Six On Saturday: Challenges are opportunities

I went in with all gardening guns blazing last week. Optimism abounded, a New Year approached and signs of new growth filled the glass of life to the brim. It’s still pretty full but realism has to be given a space too. The clematis armandii maybe untouched by the cold spell but other things look to have suffered. There may well be gaps that need to be filled in the coming year. Here’s six things on my mind this week.


The choisya did not suffer too much in the cold but it was already showing signs of stress before the dry Summer. The leaves were yellowing and in the drought they drooped forlornly. It is clear now that there are dead branches to be removed. I will watch it through Spring but if it does not recover there’s an opportunity to replant. Note the gap in the fence – a fox route, every time I close it, the fox opens it. The fox has won.


Poor, poor euphorbia mellifera. Hardiness rating H3, which translates to -5 to 1 degree. Another one to watch. It came to me as a self seeder so I can’t be too aggrieved if nature has decided to take it back.


I inherited a hedge of viburnum, bay and eleagnus that divided the ornamental garden from the veg and fruit garden. I have managed to unhedge the viburnum and give it space to branch out freely but the bay and eleagnus have so far remained hedged. Over the years I have nibbled away at the eleagnus, I’m not a fan of its yellow and green variegation and have happily let it revert to a dark green. It was useful in disguising the greenhouse but now that has gone and may not be replaced, I find myself thinking that I could dispense with the eleagnus and plant something attractive. At this time of year I think of hamamelis, and at other times I wonder about amelanchier. Suggestions welcome.


A few years back I planted a row of three pittosporum tobira ‘Nanum’. The furthest one is growing faster than the other two but shows signs of yellowing. This end of garden definitely has access to some underground water and I am wondering if the wet winters are playing havoc with this pittosporum. The symmetry is being challenged here. Another one to watch.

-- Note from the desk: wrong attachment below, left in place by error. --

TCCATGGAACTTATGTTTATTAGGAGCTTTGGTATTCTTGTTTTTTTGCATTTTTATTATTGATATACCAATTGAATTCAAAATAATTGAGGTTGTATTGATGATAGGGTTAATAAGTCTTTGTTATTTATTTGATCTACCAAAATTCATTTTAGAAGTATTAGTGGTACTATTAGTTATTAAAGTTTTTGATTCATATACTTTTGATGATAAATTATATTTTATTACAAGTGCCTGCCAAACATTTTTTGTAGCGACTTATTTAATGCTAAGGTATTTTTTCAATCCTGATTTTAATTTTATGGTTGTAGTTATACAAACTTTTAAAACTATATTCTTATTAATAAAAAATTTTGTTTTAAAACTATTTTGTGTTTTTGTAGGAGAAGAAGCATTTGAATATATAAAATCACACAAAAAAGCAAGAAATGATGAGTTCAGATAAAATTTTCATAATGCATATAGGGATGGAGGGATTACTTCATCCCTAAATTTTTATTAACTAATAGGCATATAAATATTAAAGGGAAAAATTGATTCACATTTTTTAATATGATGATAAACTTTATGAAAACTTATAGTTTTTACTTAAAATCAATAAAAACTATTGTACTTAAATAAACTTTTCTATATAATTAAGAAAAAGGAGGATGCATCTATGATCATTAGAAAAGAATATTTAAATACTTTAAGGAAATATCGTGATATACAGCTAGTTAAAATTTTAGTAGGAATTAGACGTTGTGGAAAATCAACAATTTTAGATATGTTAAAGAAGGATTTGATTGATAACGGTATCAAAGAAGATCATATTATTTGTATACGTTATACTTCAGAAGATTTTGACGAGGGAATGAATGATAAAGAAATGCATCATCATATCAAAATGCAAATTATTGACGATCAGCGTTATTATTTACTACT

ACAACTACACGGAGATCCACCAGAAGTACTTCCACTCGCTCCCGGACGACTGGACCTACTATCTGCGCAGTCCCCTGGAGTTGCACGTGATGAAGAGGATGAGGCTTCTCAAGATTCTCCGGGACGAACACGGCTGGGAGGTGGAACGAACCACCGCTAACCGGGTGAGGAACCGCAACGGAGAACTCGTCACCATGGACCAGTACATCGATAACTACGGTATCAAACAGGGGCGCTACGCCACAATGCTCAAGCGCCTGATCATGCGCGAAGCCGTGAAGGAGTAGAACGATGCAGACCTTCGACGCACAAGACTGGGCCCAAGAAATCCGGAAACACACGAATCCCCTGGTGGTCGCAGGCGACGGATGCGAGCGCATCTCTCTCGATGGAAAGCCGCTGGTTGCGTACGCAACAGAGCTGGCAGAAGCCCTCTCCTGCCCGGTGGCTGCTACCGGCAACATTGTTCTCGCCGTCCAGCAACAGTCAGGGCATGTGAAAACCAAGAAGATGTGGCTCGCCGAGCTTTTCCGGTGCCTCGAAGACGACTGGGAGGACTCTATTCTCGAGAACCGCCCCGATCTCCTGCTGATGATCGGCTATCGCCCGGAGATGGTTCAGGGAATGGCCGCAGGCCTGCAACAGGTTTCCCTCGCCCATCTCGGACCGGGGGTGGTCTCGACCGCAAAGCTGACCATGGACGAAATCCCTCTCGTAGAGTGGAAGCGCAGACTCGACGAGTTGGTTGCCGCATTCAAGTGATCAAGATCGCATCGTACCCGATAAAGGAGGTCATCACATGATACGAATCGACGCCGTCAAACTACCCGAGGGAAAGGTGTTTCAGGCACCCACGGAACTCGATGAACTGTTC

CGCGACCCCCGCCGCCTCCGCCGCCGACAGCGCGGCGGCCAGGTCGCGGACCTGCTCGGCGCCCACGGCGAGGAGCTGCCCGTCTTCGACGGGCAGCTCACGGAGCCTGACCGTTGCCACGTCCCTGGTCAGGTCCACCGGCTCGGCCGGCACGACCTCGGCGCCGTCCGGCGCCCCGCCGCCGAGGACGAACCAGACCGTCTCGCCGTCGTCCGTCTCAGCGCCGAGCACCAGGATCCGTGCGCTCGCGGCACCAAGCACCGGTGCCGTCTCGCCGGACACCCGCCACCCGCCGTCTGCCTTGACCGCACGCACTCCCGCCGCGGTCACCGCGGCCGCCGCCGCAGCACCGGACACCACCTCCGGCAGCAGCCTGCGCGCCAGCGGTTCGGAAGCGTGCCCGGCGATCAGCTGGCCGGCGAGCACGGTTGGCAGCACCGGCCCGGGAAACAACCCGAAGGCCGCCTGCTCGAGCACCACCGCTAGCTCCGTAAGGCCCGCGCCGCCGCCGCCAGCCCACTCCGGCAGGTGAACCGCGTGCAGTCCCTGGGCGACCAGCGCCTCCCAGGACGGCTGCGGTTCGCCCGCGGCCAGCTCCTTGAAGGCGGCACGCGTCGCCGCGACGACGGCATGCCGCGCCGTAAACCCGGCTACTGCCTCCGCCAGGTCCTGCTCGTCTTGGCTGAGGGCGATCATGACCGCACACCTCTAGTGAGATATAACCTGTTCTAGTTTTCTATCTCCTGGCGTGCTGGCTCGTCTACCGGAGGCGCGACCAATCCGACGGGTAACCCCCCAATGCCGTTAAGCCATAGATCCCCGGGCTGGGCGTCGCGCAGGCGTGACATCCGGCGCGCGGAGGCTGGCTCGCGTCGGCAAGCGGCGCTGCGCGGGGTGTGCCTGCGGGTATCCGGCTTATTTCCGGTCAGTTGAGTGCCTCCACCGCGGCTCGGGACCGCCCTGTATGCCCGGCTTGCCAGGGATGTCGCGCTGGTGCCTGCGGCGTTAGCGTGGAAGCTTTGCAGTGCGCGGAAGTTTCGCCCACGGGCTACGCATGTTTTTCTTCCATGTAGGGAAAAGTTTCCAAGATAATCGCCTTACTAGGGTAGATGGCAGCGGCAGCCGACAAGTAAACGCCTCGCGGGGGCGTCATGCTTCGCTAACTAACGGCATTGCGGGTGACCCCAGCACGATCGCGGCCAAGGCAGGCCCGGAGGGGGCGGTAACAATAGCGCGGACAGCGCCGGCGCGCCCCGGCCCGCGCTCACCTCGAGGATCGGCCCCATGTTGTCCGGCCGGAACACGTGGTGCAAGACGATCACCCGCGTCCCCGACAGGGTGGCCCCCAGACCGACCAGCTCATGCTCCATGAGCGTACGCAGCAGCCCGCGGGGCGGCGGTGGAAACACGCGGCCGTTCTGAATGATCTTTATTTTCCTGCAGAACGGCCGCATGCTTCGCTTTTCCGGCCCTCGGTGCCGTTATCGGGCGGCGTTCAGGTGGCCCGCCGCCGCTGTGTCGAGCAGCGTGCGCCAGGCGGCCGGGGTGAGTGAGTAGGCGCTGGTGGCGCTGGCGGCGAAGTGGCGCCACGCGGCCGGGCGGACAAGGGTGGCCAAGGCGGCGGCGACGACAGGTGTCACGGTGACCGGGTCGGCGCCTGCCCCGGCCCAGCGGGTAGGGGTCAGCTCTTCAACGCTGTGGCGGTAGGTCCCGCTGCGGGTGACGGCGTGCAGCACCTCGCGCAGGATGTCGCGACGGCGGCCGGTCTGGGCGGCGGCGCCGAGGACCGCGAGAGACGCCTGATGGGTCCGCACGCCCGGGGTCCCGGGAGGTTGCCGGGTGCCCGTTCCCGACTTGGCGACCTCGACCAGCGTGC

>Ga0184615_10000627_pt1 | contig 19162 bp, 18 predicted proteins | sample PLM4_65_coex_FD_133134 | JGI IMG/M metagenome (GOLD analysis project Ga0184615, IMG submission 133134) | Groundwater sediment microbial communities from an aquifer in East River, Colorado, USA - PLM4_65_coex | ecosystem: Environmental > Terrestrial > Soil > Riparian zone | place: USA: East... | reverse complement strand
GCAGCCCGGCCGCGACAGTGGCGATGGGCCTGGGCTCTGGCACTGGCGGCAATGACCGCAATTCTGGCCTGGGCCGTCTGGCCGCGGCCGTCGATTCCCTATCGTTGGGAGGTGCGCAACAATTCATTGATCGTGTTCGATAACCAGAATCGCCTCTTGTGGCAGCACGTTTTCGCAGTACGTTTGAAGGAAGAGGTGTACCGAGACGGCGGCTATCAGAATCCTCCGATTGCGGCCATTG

I managed to get the scented leaf pellies into the remaining greenhouse before the snow and cold arrived but it didn’t do them much good. I fear they have succumbed to damp conditions. They are looking quite dead but I will be patient and ventilate in the mild weather. If they don’t make it through to the other side I won’t be too sorry. I have had five years out of them and I am happy to entertain something new for the summer pots.


I’m slightly concerned to see thalia and camassias nosing through the winter mulch but the snowdrops are very welcome and this week I spotted the first sign of flowers. Something good (if out of focus) to finish on.

It’s another wet weekend here and there is not much progress with the to do list. But we can only do what we can do and the time can be spent day dreaming for the garden and looking at seed catalogues. Don’t forget to stop by Jim’s garden in Cornwall. Our knowledgeable host features camellias this week.

14 thoughts on “Six On Saturday: Challenges are opportunities

  1. 2 surprises for me; the choisya which is all green here despite having suffered from stronger frosts in the past. Don’t hesitate to cut it shorter and see if it starts up again in the spring. Another surprise is the euphorbia mellifera which here had this look when it was freezing but the leaves returned to normal when the thaw came… I covered the top to avoid too much humidity.

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    • I left the mellifera uncovered and it coincided with when I was ill so I didn’t do any rescuing. I’m going to leave it until Spring and see how it’s doing then. Yes I agree with you on the choisya, I’ll cut all the dead wood out and cut back the rest if needed. Always something in the garden to think about!

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  2. I have left some of my pellies outside under a bench, others outside are looking a bit brown, but I’ll cut them back in March. Luckily we only had a few very cold mornings. The ones inside the conservatory are suffering from damp (a leaky wall/roof) but not as bad as yours! Mine tend to get whitefly which doesn’t help. Like you, if they die I shall replace the pots with something else, I have had several years out of them so maybe time for a change with things that don’t require being mollycoddled.

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  3. The allure of Eleagnus escapes me. The yellow variegation really does look sickly, and the silvery cast does not help. We have a hedge of it at work that I really could do without. Some of it climbed up high into a bay tree (which is the native California bay tree). It is so thorny and nasty to pull down. I pull a bit more down every so often, but I think it replaces itself even faster.

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  4. I think most of us are still discovering the effect that Decembers cold spell had. It’s such a shame.
    When I put my scented leaved pellies in the glasshouse for the winter I cut them down to about six inches and remove most of the leaves and scales.

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